How Venezuelans use stablecoins every day to protect their livelihoods

last month, Cointelegraph interviewed Reserve CEO Nevin Freeman And Yens Michiels, community manager for payment decentralized applications, on the company’s mission to provide stable currency access. Recently, Cointelegraph interviewed several users from Venezuela and Colombia, and they shared their positive experiences with Reserve.

Reserve is a tool that converts legal currencies such as Venezuelan bolivars into U.S. dollars through reserves (RSV) Stablecoin. From daily shopping to home remittances, Reserve says its use cases in Latin America are increasing. One year after listing in Venezuela, Colombia, Panama and Argentina, Yes More than 100,000 app visitors and more than 8,000 merchants accept it as a payment method every week.

Sasha Antunez and Alicia Stephany, two Reserve customers, expressed their views on the role of the application in daily life and the economic situation in Venezuela. Antunez is a neurologist living in Maracay, Venezuela. He calls himself a “reserve ranger”. He uses Reserve at home and at work. Stephany is a Venezuelan living in Bogotá, Colombia. She uses Reserve to support her family who still live in Venezuela.

Antunez explained how she uses Reserve to pay for daily expenses:

“I saved my reserve in the app. Suppose I have to go to the supermarket and I have about $20. I exchange so that I have bolivars in my bank account and can pay for all the supermarket expenses. But I also Knowing that I can turn my bolivar into reserve dollars and then into USDT.”

Most customers use it to save money. If they get paid in local currency, they don’t have to worry about the depreciation of the dollar. If they need to buy something in local currency, as stated by Antunez, if the merchant accepts it, they can convert it back at any time or directly use the RSV stable currency to pay. Most people don’t even realize that it has something to do with cryptocurrencies such as Stephany.

“Venezuelan bolivars deserve to be degraded so quickly that if you have bolivars, you need to change them as soon as possible to protect them,” she explained, adding that if she is in Colombia and her father is in Venezuela, but ” I need to pay for his things, and then instead of just exchanging what I need in the supermarket, I was always looking for someone to buy me extra dollars. So, I persuaded people in supermarkets and pharmacies to download Reserve.”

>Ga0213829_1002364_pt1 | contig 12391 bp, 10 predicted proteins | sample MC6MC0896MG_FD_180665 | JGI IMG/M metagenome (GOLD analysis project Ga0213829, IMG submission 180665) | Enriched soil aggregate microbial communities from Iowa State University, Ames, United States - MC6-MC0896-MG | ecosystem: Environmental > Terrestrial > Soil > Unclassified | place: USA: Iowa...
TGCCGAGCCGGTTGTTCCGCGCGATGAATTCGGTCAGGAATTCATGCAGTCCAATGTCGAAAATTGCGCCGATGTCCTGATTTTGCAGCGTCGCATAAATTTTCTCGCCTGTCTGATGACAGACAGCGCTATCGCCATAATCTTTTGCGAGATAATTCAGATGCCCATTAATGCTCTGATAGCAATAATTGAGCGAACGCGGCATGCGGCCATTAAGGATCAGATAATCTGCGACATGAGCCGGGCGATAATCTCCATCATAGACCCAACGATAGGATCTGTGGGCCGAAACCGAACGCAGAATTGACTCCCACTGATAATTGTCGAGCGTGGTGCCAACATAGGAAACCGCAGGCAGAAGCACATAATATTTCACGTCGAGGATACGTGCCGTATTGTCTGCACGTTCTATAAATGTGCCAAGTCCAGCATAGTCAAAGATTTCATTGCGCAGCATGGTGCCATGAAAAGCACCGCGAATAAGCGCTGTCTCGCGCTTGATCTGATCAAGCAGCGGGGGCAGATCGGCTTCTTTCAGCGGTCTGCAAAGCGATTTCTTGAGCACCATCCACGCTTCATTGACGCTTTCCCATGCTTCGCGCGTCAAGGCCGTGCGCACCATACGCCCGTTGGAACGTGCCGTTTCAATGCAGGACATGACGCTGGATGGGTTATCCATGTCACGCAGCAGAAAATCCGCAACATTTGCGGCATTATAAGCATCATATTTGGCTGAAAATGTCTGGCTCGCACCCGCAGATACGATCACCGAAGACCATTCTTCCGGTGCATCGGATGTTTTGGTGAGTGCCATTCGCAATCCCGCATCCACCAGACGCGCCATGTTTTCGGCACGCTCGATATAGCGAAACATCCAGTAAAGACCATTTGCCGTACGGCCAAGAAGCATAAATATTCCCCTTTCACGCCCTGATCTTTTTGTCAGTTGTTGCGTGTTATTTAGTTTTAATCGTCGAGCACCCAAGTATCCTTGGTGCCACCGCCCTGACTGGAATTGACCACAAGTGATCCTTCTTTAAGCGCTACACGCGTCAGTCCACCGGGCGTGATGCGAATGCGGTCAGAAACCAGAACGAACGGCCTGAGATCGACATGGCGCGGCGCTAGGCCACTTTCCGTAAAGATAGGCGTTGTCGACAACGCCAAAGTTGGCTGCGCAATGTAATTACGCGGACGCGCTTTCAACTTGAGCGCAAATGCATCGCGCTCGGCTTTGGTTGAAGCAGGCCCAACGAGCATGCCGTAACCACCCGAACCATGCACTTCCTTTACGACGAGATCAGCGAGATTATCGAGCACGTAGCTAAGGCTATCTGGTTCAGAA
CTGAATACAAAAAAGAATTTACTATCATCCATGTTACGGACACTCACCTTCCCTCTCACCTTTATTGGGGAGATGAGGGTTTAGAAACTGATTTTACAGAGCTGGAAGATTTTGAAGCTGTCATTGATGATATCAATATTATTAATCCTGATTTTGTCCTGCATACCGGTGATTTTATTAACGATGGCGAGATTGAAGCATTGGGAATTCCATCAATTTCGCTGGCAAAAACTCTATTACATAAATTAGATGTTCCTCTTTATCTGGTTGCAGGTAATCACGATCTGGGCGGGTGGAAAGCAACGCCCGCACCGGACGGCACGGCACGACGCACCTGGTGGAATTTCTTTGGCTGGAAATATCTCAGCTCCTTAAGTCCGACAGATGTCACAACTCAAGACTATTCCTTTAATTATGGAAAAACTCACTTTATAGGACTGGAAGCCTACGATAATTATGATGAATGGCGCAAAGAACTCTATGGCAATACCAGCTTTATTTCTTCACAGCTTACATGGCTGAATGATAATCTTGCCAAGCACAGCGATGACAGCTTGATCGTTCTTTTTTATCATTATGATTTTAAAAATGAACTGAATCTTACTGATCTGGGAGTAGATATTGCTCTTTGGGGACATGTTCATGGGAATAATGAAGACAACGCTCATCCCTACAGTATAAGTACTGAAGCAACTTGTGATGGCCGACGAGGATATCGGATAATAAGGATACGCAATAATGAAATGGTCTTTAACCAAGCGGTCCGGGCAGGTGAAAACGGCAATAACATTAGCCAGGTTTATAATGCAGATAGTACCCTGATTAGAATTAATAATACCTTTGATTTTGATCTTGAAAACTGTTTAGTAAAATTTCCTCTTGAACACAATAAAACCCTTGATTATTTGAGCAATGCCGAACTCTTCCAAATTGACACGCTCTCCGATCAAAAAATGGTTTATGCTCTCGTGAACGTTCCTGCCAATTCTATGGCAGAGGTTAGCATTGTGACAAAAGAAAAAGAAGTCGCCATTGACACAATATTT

related: Venezuela International Airport accepts Bitcoin payments: report

government introduce The currency was revalued in October, which is the third time since 2008 to simplify calculations. However, the economy has been increasingly informally dollarized. This means that prices in stores are in U.S. dollars, corresponding to black market exchange rates rather than official exchange rates, because more and more merchants use PayPal, Zelle or now Reserve. With Reserve, users can exchange currencies at an exchange rate closer to that of the central bank.

Combining this volatility with hyperinflation, citizens’ distrust of the government and the banking system is bound to surge. When asked about the prospects of Venezuela’s economic improvement, Antunes said:

“I believe that technology will play an important role, because encrypted currency allows everyone to achieve financial freedom and free access. This is how we need to solve this situation by providing people with tools to protect their funds. Here, We don’t have any solutions, at least not now. And I don’t see things get better. At the same time, we just want to protect the meager income we make from work.”

At the time of publication, the project’s iPhone application used to be The most downloaded financial app in the Venezuelan app store. Two other cryptocurrency trading apps, Binance and MetaMask, also made the top 10.